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Anamorphic ground glass?


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#1 Haris Mlivic

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Posted 28 May 2013 - 07:45 AM

Hello!

 

If I want to use a directors viewfinder with anamorphic lenses and see the image de-squeezed in the viewfinder, is it possible to get anamorphic ground glass (for a arri 435 for example which many viewfinders take) that actually desqeezes the image??

Or are you stuck with just the markings for the exposed N35 area and a sqeezed image?

 

I saw a "scope x2" ground glass in a arri-brouchoure, but I cant seem to find info on whether it actually desqeezes or not, does anybody have any experience with this? How do you otherwise view a correct image in a viewfinder, do you need a specially built one for anamorphic lenses?


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#2 Dom Jaeger

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Posted 28 May 2013 - 09:04 AM

A scope groundglass just frames the squeezed image, you need an anamorphic viewfinder to desqueeze it for normal viewing. Some camera optical viewfinders have an anamorphic desqueeze option built in, others require a different viewfinder extension.

 

Similarly with a director's viewfinder you need one with anamorphic optics between the eyepiece and groundglass if you want to see a desqueezed image. 


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#3 David Mullen ASC

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Posted 28 May 2013 - 10:47 AM

Ground glass is just a piece of flat frosted glass that a lens can project its image onto and you can see the image on the opposite side -- it can't magically squeeze or stretch the image.  You'd need anamorphic lens optics inside the eyepiece portion to do that, just as in an anamorphic viewfinder on the camera.  Some lens finders have that 2X desqueeze capability -- for example:

http://thedopshop.co...inder-p-50.html


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#4 Haris Mlivic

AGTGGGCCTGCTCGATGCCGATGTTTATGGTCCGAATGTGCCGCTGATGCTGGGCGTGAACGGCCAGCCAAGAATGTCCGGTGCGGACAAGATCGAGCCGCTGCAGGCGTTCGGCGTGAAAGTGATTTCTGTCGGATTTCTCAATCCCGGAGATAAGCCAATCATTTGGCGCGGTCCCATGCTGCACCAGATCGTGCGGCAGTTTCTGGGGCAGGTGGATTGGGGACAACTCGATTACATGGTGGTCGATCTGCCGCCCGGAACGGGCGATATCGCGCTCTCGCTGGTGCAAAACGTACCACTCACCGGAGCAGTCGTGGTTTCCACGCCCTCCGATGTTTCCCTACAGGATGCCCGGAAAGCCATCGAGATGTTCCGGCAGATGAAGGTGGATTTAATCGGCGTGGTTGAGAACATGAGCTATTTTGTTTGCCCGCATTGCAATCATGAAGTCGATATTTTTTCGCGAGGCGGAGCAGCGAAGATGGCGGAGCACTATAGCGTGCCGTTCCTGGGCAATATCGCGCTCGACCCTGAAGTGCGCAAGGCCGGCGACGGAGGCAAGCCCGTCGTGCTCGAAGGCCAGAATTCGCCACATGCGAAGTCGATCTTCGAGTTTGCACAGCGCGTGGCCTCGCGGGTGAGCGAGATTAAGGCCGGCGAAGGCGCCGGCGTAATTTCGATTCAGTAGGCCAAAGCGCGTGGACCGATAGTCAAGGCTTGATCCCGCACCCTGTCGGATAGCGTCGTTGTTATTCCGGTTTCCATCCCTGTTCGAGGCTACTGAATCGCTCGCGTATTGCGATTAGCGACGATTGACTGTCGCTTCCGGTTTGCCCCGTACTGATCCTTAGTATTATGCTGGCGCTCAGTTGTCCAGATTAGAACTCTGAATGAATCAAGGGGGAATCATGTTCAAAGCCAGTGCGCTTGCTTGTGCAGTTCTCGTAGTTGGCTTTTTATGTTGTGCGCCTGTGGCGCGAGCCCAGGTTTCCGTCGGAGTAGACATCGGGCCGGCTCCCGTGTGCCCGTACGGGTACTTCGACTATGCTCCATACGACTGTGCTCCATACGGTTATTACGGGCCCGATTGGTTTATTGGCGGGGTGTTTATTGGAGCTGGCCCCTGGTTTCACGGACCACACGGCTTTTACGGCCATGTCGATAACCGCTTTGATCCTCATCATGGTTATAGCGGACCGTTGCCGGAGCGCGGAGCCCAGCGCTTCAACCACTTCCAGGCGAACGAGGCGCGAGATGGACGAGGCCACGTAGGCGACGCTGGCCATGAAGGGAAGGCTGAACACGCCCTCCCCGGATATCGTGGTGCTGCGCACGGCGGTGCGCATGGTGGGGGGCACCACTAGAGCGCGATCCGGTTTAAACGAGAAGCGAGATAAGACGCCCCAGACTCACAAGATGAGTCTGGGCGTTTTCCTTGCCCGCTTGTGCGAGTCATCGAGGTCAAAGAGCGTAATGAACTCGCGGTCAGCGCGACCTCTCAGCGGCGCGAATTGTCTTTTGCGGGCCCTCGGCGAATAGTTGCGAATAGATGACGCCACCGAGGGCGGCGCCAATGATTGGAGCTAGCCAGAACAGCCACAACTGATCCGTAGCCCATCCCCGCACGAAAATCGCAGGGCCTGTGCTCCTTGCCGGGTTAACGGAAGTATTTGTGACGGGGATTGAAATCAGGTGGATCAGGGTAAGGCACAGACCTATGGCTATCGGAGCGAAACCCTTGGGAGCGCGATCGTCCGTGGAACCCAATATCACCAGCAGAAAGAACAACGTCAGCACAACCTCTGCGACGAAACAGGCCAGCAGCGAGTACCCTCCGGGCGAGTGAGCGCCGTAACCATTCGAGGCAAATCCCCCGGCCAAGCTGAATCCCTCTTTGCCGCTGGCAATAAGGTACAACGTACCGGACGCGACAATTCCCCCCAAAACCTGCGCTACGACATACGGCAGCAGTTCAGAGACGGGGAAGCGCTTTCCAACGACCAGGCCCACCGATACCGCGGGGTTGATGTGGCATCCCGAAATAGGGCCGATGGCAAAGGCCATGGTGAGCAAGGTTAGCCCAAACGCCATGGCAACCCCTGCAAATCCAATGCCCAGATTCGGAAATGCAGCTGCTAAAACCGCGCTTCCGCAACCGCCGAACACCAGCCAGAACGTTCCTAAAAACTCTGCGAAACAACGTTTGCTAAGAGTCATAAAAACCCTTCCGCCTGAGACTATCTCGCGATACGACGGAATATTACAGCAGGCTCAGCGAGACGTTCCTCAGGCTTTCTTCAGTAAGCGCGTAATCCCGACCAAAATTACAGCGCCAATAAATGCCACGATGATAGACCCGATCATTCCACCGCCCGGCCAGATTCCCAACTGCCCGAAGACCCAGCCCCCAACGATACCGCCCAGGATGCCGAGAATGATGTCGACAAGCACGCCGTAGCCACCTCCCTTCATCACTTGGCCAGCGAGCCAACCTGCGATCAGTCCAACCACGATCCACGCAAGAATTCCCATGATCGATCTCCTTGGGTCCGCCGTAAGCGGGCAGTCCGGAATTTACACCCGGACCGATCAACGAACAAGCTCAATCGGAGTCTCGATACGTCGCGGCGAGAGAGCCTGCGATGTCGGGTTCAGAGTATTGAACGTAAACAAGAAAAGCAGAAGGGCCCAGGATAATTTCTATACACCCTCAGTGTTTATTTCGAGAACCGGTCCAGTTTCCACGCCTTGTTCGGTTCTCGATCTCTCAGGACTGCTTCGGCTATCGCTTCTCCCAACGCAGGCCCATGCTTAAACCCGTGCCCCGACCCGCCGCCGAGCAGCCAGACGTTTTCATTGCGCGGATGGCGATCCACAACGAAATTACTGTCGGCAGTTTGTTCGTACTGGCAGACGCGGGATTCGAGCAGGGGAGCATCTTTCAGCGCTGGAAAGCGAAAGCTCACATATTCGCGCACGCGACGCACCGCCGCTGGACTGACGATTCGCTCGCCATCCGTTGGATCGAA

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Posted 28 May 2013 - 11:41 AM

Alright, thanks for clearing that up!

Haha, magically...I was thinking maybe someone made a special ground glass that was like an small lens somehow that projected 2x on the other side, but when you phrase it like that I realize it sounds stupid, your totally right :)

 

Do you guys know any other viewfinders that have this option? The UDF seems really big and bulky because of all the extra features like the video-tap.

Maybe the arri? http://www.zgc.com/s...rri_303103.html

Maybe the Denz? http://www.ascmag.co...&cat=337&page=1

 

Thanks!


Edited by Haris Mlivic, 28 May 2013 - 11:42 AM.

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#5 Dom Jaeger

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Posted 28 May 2013 - 09:57 PM

I don't think they're very common, the anamorphic desqueeze elements tend to make them long and awkward like that Kish one in David's link, and that's without an anamorphic lens attached! I'm not sure if Arri or Denz make a version, perhaps now that more anamorphics are coming on the market they might. But even standard director's viewfinders are ridiculously expensive, so expect to pay a pretty penny. 

 

We modified a Fries/Mitchell directors finder with an anamorphic extension viewfinder from a Konvas years ago because there didn't seem to be an after market version. Great big monster it is too. Panavision may have their own, I'm not sure. It may make more sense to rent one from a rental house if they have one.

 

The other alternative is to just use a compact directors viewfinder like the Alan Gordon one with adjustable format masks, but obviously you don't get to see what the actual lens will look like.


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#6 Rob Vogt

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Posted 29 May 2013 - 12:09 PM

Kisch makes a UDF that will do anamorphic de-squeeze with or without video. The anamorphic ones are the same length as their spherical finders they just have that switch with the kisch logo on the bottom of the link Dave sent. The video is the reason that one in the picture is much bigger.

 

It is more similar to this

 

 

b1578.jpg


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